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## Re: Invert Likert-Scale Values

 In reply to this post by Alexis Delevett Alexis Delevett yahoo.com> writes: > I am using R to process some community survey data. Several item responses are recorded via a 7-point > Likert-Scale. As I have coded the responses, 1 represents high agreement, and 7 high disagreement. This > of course impacts the coefficients in a linear regression (of example agreement to self-perception > measures on housing satisfaction). For some purposes, in order to make the coefficients more accessible > to the reader, I would like to invert the item values, i.e. to arrive at 1 for high disagreement, and 7 for > high agreement (such that the linear regression would express something like "the higher the agreement > on A, the greater the B). > > Is there an already existing function for this, or do I use a custom replace loop in R? It's a rarely used function called '-' x=c(1,7,3,4) y=8-x y ______________________________________________ [hidden email] mailing list https://stat.ethz.ch/mailman/listinfo/r-helpPLEASE do read the posting guide http://www.R-project.org/posting-guide.htmland provide commented, minimal, self-contained, reproducible code.
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## Re: Invert Likert-Scale Values

 In reply to this post by John Kane-2 Thank you John, that should definitely do the trick! Furthermore, I believe that this will help me research the available resources more effectively in the future -- instead of researching a specific problem (e.g., "invert Likert-Scale items"), I might try starting out with a more general problem (like "recode values") in order to work my way towards a solution. --- John Kane <[hidden email]> wrote: > Will ?recode in the car package do what you want? >  x <- 1:4 >  recode(x, "1='4';2='3' ;3='2'; 4='1'") > > > --- Alexis Delevett <[hidden email]> wrote: > > > Hi! > > > > I am using R to process some community survey > data. > > Several item responses are recorded via a 7-point > > Likert-Scale. As I have coded the responses, 1 > > represents high agreement, and 7 high > disagreement. > > This of course impacts the coefficients in a > linear > > regression (of example agreement to > self-perception > > measures on housing satisfaction). For some > > purposes, in order to make the coefficients more > > accessible to the reader, I would like to invert > the > > item values, i.e. to arrive at 1 for high > > disagreement, and 7 for high agreement (such that > > the linear regression would express something like > > "the higher the agreement on A, the greater the > B). > > > > Is there an already existing function for this, or > > do I use a custom replace loop in R? > > > > Thank you, Alexis > > > >         > > --------------------------------- > > > > [[alternative HTML version deleted]] > > > > ______________________________________________ > > [hidden email] mailing list > > https://stat.ethz.ch/mailman/listinfo/r-help> > PLEASE do read the posting guide > > http://www.R-project.org/posting-guide.html> > and provide commented, minimal, self-contained, > > reproducible code. > > > > > >       Get news delivered with the All new Yahoo! > Mail.  Enjoy RSS feeds right on your Mail page. > Start today at > http://mrd.mail.yahoo.com/try_beta?.intl=ca> ______________________________________________ [hidden email] mailing list https://stat.ethz.ch/mailman/listinfo/r-helpPLEASE do read the posting guide http://www.R-project.org/posting-guide.htmland provide commented, minimal, self-contained, reproducible code.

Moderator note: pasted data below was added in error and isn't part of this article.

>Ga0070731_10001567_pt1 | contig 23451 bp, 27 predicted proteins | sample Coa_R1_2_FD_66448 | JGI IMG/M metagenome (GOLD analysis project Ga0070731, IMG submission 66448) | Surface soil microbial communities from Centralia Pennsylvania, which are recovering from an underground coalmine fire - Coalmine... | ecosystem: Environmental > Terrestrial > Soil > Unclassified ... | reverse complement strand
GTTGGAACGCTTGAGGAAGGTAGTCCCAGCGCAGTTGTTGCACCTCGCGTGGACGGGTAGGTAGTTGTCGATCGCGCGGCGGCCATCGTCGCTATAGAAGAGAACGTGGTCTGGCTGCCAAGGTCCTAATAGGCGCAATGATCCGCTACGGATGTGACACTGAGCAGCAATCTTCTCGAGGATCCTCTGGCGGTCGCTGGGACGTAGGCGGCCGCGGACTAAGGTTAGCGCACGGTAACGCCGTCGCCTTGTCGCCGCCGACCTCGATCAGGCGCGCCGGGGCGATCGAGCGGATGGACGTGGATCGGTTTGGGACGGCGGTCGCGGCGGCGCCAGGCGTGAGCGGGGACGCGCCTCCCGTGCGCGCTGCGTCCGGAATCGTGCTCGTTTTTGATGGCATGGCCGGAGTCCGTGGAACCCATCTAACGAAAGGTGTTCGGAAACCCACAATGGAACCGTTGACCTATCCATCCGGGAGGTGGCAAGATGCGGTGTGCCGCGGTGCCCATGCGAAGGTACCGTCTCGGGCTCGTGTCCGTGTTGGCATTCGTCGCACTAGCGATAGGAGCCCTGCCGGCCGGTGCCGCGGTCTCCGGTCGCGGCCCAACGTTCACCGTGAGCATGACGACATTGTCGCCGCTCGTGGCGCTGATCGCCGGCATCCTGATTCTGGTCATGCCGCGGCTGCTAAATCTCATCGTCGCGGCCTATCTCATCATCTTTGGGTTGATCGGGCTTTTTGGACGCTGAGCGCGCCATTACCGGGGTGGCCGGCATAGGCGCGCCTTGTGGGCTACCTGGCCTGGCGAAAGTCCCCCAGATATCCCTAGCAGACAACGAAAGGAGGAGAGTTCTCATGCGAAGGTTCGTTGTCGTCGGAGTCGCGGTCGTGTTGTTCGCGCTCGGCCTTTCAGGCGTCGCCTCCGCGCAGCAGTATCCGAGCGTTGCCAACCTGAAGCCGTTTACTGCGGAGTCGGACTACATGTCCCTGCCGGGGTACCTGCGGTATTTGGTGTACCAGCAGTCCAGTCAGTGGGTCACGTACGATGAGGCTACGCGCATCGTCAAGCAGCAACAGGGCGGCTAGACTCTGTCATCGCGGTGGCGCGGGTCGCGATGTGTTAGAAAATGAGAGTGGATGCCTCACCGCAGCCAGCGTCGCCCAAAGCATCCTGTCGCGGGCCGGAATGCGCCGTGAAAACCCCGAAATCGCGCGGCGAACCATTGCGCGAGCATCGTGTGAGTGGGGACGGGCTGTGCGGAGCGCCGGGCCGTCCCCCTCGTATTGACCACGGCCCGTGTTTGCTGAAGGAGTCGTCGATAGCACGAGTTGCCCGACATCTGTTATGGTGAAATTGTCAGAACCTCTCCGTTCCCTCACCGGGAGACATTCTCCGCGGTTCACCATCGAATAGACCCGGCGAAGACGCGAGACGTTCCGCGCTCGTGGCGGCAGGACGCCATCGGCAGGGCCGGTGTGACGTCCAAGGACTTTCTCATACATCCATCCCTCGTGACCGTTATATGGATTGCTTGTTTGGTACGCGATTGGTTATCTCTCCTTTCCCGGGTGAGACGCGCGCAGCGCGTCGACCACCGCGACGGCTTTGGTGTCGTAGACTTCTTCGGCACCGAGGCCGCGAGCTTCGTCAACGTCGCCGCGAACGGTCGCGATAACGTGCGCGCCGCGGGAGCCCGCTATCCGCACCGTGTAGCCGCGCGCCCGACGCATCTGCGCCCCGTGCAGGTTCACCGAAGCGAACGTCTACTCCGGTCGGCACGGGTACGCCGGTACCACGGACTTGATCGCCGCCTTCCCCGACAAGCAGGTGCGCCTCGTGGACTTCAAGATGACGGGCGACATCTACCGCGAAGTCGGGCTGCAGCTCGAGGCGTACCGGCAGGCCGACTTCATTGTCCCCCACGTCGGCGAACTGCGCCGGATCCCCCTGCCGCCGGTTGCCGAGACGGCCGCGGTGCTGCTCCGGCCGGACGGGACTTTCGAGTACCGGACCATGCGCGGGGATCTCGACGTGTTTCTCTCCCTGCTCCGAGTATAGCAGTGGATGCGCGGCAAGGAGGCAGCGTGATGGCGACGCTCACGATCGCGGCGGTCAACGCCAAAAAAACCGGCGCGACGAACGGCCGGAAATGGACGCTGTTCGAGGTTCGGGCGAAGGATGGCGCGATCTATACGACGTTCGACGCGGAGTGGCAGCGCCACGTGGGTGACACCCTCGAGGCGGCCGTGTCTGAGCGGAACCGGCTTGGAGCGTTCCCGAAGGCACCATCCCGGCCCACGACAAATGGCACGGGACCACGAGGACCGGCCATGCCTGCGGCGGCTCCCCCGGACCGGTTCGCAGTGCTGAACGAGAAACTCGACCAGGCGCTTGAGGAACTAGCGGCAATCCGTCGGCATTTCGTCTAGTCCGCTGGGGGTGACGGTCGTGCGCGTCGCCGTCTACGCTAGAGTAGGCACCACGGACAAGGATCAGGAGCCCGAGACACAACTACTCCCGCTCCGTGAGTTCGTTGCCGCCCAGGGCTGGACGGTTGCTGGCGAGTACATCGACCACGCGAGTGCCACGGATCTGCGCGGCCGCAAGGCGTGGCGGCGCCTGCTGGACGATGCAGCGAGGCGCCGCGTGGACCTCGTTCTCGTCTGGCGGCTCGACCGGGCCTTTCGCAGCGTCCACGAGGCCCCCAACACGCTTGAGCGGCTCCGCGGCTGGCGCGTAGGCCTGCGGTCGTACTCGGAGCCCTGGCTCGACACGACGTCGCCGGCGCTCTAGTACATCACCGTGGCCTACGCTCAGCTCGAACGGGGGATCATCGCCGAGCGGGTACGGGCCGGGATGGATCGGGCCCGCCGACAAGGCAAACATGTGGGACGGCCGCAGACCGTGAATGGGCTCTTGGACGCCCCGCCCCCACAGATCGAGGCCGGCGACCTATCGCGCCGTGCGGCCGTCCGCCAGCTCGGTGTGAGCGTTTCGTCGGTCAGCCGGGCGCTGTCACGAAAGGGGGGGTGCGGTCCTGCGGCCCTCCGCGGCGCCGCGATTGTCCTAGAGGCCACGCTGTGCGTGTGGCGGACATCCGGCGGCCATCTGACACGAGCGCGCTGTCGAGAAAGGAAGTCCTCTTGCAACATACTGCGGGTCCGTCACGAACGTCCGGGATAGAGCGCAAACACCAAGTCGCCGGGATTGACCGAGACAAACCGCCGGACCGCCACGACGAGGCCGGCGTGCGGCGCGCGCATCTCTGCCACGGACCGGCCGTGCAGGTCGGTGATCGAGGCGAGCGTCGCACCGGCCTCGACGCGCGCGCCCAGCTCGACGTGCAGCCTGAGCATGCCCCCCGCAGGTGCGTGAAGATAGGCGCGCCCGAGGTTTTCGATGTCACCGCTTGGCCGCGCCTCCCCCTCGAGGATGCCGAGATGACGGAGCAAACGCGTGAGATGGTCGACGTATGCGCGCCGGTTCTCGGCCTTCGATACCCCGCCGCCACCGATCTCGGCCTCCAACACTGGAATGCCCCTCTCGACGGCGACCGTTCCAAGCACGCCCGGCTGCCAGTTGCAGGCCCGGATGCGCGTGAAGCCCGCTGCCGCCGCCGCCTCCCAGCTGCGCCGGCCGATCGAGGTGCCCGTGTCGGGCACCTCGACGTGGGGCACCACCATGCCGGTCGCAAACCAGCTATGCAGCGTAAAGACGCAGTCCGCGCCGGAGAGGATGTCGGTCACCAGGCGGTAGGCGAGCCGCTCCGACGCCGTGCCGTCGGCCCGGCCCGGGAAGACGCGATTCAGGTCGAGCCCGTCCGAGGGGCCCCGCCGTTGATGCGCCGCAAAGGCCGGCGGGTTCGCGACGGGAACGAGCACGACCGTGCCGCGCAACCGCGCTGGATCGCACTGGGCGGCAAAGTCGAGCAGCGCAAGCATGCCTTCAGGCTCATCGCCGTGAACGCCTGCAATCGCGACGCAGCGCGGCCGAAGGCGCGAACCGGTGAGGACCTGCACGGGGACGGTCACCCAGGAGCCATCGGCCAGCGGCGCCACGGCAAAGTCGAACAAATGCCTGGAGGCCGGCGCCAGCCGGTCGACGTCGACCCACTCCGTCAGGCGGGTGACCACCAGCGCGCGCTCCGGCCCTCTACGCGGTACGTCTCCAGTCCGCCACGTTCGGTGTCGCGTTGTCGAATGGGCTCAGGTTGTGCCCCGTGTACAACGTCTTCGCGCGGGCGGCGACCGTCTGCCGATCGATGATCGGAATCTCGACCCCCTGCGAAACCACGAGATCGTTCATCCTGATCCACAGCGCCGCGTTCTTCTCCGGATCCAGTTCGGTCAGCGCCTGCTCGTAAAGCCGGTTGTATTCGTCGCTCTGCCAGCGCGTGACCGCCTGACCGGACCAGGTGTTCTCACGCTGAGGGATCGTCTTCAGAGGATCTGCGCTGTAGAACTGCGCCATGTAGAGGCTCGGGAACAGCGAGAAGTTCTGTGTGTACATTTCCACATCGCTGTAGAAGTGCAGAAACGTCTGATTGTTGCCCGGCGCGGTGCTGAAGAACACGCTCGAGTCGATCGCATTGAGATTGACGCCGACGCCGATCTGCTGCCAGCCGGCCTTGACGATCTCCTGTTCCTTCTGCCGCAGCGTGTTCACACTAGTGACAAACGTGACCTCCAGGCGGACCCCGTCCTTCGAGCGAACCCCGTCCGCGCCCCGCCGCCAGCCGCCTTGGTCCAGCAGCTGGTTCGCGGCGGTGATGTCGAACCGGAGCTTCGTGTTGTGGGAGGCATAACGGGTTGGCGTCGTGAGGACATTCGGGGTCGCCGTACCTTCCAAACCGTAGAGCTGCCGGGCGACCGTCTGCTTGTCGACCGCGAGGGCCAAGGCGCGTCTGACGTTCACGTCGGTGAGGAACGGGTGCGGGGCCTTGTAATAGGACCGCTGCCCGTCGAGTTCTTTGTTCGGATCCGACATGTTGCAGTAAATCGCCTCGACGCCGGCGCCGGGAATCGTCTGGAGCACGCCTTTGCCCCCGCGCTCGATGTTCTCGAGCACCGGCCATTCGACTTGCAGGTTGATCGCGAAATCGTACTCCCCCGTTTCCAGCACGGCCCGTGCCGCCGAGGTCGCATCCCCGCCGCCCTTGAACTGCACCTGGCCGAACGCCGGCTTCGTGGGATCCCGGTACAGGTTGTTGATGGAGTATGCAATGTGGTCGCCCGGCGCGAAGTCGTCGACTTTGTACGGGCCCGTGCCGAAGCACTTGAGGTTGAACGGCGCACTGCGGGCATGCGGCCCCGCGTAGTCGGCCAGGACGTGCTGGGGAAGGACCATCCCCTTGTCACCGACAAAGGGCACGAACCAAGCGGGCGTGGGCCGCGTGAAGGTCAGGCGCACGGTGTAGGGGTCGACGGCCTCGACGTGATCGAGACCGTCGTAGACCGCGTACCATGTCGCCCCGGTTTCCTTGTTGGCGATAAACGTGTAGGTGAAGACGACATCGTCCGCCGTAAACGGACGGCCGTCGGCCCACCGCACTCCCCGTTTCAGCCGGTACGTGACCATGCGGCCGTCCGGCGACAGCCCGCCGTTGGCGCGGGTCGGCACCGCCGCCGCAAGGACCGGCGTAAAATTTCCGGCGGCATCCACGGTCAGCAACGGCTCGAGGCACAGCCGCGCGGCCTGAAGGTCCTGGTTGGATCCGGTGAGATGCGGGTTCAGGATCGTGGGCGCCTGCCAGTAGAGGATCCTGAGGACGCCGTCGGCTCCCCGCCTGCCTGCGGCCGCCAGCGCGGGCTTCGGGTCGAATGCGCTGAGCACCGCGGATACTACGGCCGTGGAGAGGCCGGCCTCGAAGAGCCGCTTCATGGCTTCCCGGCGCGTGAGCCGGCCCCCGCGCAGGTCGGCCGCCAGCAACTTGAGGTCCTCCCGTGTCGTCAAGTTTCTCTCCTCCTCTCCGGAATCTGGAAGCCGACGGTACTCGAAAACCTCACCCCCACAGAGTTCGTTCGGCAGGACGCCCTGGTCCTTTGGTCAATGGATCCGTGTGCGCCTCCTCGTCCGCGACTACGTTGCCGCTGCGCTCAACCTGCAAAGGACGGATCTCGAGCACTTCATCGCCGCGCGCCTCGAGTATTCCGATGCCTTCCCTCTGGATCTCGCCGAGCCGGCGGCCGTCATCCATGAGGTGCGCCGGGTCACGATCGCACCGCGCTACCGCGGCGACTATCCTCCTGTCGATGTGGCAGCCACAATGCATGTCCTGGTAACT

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## Re: Invert Likert-Scale Values

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## Re: Invert Likert-Scale Values